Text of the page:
Through the netinfo framework, this driver provides the following packet events:

    Physical in

    Packets received on a network interface from an external source.

    Physical out

    Packets to be sent out a network interface.


    Packets being forwarded through this host to another network.

    loopback in

    Packets that have been sent by a local application to another.

    loopback out

    Packets about to be received by a local application from another.

    Currently, only a single function may be registered for each event. As a result, if the slot for an event is already occupied by someone else, a second attempt to register a callback fails.

    To receive packet events in a kernel module, it is first necessary to obtain a handle for either IPv4 or IPv6 traffic. This is achieved by passing NHF_INET or NHF_INET6 through to a net_protocol_lookup() call. The value returned from this call must then be passed into a call to net_register_hook(), along with a description of the hook to add. For a description of the structure passed through to the callback, please see hook_pkt_event(9S). For IP packets, this structure is filled out as follows:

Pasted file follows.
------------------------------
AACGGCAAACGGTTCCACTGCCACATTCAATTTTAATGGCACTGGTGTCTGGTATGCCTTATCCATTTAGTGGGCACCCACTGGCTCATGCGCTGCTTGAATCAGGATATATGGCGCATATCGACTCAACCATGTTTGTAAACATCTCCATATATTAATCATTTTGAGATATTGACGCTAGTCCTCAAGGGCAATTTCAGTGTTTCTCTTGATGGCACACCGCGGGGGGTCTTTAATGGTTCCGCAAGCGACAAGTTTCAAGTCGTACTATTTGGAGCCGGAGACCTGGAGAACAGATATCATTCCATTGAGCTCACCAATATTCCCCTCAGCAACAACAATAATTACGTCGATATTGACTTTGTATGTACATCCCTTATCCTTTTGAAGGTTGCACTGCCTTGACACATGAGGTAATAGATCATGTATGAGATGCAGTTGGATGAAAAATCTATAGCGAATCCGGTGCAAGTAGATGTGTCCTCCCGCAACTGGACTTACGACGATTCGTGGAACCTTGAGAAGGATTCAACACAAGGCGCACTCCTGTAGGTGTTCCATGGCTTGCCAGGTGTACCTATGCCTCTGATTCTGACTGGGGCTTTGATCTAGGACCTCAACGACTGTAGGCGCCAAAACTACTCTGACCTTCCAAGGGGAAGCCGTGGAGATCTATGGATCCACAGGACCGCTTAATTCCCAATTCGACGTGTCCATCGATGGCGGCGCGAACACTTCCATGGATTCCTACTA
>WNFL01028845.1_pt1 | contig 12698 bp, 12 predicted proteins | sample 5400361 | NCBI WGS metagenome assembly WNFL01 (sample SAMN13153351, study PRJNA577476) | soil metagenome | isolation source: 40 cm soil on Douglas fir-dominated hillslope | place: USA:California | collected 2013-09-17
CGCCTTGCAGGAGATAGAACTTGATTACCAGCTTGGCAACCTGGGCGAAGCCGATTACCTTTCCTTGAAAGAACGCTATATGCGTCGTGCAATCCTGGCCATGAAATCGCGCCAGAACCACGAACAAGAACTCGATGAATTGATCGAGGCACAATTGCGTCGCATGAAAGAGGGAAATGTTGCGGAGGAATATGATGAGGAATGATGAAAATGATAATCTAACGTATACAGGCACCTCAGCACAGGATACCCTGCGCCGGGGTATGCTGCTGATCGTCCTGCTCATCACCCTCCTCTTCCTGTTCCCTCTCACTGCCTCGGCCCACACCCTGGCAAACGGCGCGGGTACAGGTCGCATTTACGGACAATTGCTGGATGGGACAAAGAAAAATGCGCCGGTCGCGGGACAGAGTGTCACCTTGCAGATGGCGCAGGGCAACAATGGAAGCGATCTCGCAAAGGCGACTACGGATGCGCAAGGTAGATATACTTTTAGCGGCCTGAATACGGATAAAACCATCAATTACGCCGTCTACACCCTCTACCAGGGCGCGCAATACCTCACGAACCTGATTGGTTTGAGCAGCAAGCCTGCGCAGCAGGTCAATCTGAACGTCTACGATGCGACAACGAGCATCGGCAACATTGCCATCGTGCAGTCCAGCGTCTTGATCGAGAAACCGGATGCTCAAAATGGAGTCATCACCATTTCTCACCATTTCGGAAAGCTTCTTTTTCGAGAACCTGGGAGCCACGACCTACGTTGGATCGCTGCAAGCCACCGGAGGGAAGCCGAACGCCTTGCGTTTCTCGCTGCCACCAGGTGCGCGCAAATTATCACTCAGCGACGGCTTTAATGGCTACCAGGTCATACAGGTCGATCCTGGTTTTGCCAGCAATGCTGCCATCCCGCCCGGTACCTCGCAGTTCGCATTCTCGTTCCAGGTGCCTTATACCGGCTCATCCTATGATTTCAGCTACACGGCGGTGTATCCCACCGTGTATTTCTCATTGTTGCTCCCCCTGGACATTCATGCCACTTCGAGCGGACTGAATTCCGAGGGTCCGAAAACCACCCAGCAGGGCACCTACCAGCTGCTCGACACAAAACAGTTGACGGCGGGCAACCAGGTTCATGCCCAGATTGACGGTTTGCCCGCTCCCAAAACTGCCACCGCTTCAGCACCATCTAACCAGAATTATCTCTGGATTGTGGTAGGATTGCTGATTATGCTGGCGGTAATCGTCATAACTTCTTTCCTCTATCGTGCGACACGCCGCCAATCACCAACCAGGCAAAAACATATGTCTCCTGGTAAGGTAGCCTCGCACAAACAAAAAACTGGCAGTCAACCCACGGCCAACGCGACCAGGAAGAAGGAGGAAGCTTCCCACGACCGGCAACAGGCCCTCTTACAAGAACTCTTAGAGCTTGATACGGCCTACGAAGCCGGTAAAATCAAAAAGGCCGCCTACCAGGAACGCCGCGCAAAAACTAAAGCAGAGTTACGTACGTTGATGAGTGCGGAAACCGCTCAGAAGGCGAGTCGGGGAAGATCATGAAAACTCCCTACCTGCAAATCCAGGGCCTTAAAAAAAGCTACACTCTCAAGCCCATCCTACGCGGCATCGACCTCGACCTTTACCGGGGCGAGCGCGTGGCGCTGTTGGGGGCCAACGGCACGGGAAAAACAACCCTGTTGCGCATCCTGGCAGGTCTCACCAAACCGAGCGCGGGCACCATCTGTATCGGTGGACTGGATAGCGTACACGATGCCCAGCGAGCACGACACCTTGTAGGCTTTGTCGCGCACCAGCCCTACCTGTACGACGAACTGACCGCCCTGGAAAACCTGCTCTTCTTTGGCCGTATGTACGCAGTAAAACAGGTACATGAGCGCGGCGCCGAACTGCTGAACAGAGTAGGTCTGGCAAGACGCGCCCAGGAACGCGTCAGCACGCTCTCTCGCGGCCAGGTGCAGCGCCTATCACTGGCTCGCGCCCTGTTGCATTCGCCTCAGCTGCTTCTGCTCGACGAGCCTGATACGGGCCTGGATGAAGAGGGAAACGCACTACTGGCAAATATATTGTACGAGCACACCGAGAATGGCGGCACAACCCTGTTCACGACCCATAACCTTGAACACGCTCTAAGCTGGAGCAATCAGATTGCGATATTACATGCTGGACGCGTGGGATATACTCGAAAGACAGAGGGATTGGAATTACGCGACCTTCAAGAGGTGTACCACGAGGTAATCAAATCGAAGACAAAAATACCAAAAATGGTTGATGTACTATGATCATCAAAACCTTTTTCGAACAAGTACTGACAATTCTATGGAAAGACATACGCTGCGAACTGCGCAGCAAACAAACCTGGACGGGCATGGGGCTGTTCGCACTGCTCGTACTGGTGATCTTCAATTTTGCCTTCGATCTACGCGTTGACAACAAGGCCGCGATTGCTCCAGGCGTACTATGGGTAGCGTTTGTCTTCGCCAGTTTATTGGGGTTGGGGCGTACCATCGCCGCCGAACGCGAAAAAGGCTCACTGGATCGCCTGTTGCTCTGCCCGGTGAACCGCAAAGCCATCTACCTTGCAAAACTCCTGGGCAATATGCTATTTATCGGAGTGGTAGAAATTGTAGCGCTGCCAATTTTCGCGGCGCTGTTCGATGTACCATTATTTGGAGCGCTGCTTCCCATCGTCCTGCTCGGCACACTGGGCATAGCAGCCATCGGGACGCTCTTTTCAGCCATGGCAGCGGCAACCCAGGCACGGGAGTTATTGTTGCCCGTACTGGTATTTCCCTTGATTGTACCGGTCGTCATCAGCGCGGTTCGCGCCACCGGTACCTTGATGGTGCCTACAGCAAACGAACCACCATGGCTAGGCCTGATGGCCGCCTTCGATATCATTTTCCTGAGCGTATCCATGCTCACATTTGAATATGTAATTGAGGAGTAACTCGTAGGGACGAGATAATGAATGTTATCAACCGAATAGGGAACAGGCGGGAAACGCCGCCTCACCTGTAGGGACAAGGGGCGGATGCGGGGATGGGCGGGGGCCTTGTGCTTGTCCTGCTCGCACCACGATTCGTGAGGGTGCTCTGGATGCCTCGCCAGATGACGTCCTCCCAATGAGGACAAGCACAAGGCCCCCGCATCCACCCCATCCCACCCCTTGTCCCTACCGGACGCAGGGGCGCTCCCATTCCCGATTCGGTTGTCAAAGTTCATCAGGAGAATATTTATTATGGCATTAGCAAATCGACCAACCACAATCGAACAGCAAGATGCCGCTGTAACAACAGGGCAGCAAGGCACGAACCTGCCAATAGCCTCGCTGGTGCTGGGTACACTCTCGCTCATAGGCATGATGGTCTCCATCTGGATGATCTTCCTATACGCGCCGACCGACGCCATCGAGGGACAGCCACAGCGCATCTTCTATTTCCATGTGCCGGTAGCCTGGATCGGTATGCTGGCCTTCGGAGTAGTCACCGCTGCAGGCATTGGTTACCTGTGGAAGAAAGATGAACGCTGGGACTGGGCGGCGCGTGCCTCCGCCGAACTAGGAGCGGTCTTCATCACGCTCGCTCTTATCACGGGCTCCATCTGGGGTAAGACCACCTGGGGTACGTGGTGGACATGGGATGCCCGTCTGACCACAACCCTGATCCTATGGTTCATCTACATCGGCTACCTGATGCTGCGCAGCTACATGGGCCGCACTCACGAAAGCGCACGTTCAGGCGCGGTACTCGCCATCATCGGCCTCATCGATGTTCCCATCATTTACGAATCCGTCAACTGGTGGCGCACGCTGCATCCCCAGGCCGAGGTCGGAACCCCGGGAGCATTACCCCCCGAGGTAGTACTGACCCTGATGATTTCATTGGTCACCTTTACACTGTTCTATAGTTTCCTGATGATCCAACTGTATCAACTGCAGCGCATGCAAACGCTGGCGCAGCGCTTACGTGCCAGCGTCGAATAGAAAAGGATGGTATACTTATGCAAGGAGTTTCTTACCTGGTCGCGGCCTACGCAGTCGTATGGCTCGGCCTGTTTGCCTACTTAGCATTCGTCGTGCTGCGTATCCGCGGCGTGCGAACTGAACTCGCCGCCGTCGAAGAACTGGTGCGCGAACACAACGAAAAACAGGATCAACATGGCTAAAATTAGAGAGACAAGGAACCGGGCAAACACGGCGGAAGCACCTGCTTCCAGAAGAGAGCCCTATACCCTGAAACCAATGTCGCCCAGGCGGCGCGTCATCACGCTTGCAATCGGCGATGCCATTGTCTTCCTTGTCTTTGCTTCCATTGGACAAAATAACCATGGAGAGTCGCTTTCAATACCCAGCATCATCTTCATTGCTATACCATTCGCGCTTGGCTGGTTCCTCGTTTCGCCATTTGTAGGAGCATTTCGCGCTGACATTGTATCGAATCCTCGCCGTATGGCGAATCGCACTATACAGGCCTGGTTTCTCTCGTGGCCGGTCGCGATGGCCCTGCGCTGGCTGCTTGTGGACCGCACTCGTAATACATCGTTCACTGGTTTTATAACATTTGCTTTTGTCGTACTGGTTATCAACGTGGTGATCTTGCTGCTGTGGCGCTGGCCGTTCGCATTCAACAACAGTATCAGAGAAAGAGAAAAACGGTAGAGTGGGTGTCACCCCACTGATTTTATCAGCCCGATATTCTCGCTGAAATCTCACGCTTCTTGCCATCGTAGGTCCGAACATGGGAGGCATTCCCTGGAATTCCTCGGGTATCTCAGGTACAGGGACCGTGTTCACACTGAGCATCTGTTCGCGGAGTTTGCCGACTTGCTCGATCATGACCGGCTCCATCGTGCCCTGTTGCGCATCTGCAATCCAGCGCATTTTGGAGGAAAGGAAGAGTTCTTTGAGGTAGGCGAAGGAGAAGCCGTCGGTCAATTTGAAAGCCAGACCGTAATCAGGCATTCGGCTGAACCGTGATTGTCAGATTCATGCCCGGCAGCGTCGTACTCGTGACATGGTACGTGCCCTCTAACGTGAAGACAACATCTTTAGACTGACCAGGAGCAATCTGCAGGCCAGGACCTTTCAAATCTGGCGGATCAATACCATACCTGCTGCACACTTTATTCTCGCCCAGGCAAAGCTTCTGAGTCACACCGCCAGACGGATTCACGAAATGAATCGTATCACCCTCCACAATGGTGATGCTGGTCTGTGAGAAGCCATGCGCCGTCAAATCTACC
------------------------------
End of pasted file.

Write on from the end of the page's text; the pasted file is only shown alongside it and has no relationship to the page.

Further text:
Identifier indicating the inbound interface for packets received with the "physical in" event.


    Identifier indicating the outbound interface for packets received with the "physical out" event.


    Pointer to the start of the IP header (not the ethernet header).


    Pointer to the start of the mblk_t chain containing the IP packet.


    Pointer to the mblk_t with the IP header in it.



    In addition to events describing packets as they move through the system, it is also possible to receive notification of events relating to network interfaces. These events are all reported back through the same callback. The list of events is as follows:


    A new network interface has been instantiated.


    A network interface is no longer associated with this protocol.


    At least one logical interface is now ready to receive packets.


    There are no logical interfaces expecting to receive packets.

    address change

    An address has changed on a logical interface.